The COVID-19 pandemic has put child care access and affordability front and center. Working parents and early childhood educators have always known how important child care is, but now the need to shore up and transform our early childhood education system is front page news. On Mother’s Day weekend, an op-ed in Raleigh’s News & Observer argued persuasively that if our state really wants to recognize and support North Carolina moms, we need to expand access to child care subsidies.
A look at the data shows just how far North Carolina has to go in order to support eligible families with young children. The average annual cost of care for an infant attending a child care center in the state is $9,650, over $600 more than the current in-state tuition at the University of North Carolina. That’s more than one-third of the state median income for a single mother.
The state’s child care subsidy program uses state and federal funds to cover most of these costs for eligible families, and is a lifeline for working parents who are lucky enough to receive it. But low levels of investment in the subsidy program mean the vast majority of eligible families don’t get access. Generally, children under six are eligible for assistance if their parents are working and their family’s annual income is under 200 percent of the federal poverty level ($53,000 for a family of four). An estimated 226,000 of North Carolina’s children under six are eligible, but the most recent data show only about 38,000 — or 17 percent — received assistance in February 2021. (Another 22,000 school-age children, who are subject to different eligibility rules, also received assistance.)
As the map below shows, the number of eligible children under 6 served varies widely by county. It ranges from just 2% of about 100 eligible children in Hyde County to 37% in Washington County.
Most participating families are also still required to come up with a co-pay equal to 10 percent of their income, a major burden for low-income families. A family of four earning 150 percent of the federal poverty level would still pay almost $4,000 per year, or about 60 percent of a frugal annual groceries budget. During the majority of the pandemic, North Carolina has used federal relief dollars to cover parent co-pays and should explore permanent changes to reduce or eliminate these payments.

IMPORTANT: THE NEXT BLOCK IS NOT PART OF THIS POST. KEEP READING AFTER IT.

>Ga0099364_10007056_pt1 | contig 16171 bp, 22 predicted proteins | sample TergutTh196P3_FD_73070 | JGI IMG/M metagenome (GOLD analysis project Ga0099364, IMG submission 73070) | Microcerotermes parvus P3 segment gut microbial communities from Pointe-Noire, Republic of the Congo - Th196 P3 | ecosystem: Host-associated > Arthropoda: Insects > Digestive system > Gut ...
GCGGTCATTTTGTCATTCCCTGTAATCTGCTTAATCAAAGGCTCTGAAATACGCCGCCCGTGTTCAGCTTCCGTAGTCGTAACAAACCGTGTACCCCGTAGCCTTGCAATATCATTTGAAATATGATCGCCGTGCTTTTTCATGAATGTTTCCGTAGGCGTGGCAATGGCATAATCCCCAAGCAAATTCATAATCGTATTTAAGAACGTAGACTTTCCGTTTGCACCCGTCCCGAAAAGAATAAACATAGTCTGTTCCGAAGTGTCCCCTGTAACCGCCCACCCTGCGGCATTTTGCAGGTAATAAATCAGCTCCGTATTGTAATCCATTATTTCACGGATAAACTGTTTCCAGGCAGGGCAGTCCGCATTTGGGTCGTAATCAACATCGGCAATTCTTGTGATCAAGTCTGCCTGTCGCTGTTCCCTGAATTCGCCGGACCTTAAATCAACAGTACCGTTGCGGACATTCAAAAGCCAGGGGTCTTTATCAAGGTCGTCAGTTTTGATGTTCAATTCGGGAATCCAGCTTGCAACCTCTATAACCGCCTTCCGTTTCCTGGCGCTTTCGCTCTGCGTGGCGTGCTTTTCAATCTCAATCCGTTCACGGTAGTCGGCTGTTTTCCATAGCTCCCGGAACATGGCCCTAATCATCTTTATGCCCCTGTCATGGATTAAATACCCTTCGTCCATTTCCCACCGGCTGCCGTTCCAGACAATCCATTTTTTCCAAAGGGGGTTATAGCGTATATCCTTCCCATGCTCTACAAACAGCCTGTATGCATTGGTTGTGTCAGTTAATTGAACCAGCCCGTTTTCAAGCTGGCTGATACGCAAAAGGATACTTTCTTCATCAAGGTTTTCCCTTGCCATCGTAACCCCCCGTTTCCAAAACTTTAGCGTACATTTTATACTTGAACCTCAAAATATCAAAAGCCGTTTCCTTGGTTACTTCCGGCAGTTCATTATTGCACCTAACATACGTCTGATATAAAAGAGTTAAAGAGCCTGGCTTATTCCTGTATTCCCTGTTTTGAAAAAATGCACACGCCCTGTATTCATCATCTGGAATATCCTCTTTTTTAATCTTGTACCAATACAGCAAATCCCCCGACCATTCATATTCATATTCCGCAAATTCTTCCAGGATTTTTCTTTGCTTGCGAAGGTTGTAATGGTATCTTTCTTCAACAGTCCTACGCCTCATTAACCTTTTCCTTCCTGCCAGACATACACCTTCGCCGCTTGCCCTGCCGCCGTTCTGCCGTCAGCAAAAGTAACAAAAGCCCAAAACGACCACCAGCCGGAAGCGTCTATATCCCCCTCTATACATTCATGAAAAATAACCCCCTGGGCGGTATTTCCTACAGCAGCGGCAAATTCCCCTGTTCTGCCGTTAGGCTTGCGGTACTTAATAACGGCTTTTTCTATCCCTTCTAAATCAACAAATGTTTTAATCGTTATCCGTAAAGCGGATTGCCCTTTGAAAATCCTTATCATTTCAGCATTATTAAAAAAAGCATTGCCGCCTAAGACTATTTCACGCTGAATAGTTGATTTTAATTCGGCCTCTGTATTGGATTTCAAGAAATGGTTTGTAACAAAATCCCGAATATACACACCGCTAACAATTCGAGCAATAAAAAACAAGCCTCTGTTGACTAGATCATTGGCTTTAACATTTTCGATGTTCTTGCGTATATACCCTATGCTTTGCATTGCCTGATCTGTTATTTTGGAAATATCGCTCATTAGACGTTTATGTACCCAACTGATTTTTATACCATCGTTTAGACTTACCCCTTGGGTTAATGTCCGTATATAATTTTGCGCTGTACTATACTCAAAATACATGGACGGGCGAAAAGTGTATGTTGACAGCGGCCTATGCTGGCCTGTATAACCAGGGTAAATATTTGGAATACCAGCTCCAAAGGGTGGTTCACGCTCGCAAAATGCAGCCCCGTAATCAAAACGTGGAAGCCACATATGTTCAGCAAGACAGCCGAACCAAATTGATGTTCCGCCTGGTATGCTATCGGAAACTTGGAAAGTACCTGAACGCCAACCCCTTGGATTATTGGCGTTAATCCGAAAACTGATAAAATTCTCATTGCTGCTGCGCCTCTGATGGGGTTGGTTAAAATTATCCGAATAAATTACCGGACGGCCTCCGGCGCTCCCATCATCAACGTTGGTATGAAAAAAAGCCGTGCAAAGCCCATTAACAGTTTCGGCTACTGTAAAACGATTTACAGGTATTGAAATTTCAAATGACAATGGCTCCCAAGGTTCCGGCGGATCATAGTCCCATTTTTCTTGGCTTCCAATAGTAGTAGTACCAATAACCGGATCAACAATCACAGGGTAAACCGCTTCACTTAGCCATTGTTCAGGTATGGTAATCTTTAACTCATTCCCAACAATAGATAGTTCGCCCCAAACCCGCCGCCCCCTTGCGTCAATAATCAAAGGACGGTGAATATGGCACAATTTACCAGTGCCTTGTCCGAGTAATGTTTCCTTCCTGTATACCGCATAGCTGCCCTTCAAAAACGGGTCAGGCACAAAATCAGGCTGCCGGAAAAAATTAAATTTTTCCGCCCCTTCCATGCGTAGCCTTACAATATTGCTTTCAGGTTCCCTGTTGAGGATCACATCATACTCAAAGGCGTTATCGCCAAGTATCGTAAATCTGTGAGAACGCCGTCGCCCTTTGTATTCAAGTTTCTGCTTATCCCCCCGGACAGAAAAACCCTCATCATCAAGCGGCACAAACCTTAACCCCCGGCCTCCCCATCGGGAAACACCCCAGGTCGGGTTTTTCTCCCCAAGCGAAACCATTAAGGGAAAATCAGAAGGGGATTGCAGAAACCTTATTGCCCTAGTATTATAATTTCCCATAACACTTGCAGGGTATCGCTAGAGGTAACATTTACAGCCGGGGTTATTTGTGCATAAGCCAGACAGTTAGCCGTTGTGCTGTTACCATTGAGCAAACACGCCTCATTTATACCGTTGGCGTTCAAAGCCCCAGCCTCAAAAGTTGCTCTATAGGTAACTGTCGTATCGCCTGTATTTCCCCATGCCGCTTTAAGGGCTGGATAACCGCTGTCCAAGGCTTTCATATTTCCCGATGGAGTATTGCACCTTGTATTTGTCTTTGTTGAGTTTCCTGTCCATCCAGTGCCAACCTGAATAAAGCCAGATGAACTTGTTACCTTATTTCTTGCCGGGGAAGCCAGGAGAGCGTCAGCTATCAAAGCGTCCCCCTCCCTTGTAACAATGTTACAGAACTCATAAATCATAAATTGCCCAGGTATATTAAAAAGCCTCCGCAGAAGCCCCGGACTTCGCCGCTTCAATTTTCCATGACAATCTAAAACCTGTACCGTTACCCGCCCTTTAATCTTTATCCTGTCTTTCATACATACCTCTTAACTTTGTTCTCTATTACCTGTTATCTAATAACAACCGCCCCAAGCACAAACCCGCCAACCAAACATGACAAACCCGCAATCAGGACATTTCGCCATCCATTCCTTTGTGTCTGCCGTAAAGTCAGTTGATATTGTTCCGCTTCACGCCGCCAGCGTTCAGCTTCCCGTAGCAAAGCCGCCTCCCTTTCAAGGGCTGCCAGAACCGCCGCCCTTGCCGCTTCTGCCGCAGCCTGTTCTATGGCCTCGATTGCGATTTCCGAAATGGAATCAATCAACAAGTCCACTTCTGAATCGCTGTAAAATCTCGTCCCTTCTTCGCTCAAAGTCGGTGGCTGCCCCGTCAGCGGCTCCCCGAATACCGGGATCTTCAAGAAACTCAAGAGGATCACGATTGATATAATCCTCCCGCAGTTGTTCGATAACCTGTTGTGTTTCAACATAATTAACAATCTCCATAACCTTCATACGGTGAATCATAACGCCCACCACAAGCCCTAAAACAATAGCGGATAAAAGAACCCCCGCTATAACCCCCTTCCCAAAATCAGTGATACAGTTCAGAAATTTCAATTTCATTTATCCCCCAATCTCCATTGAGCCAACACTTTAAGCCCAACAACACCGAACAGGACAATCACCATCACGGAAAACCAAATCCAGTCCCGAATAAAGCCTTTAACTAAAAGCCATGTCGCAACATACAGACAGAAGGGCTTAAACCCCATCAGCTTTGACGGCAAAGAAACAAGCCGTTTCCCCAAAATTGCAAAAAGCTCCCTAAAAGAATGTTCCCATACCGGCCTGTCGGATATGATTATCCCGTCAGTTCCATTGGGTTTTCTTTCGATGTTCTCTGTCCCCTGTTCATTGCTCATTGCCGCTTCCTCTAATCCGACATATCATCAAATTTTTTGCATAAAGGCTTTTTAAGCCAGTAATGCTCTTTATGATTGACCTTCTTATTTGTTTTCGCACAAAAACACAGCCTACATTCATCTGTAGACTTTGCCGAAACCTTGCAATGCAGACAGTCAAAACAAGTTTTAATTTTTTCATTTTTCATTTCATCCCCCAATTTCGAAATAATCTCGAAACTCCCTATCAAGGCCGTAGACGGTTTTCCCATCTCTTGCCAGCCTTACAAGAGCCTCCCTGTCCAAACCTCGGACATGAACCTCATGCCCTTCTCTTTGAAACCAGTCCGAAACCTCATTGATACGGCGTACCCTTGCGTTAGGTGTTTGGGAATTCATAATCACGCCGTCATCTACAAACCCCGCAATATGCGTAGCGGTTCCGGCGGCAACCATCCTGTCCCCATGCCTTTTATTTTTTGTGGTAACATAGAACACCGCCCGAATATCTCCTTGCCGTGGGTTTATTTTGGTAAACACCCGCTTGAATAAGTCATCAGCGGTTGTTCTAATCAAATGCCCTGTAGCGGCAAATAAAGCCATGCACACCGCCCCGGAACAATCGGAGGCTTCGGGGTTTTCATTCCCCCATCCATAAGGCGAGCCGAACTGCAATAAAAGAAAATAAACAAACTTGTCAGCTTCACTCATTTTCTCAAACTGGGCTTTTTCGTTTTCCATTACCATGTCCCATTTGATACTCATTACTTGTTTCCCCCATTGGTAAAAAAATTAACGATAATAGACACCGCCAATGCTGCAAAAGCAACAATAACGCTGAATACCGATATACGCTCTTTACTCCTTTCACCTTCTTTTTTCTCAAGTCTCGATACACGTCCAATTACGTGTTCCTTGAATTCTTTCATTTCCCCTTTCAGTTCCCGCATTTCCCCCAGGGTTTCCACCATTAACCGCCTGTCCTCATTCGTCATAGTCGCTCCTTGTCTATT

Caregiving responsibilities are borne primarily by women, and a lack of child care options is a big reason the economic impacts of the pandemic have fallen the hardest on women. They are far more likely than men to say that the reason they’re not working during COVID is because they are caring for children. Among all parents, mothers of young children and especially single mothers have left the labor force at the highest rates.
After years of declining state funding, it’s now an economic imperative to put state and federal resources into supporting our state’s families by expanding the number of child care subsidy slots. If North Carolina is serious about getting people back to work, more child care assistance must be part of the recovery strategy. It’s also overwhelmingly popular — 73% of North Carolina voters support increased public investment to expand access to child care assistance.
The American Rescue Plan dedicated historic funding levels to child care, including more than $500 million for North Carolina in flexible Child Care Development Block Grant funds that can be used for subsidies. And our state continues to sit on billions of unreserved dollars that should be put to work for an equitable recovery. We have the resources to meet the needs of many more eligible families than the meager 17 percent who are currently being served, to support parents and children’s healthy development — an investment that will benefit North Carolina for decades to come.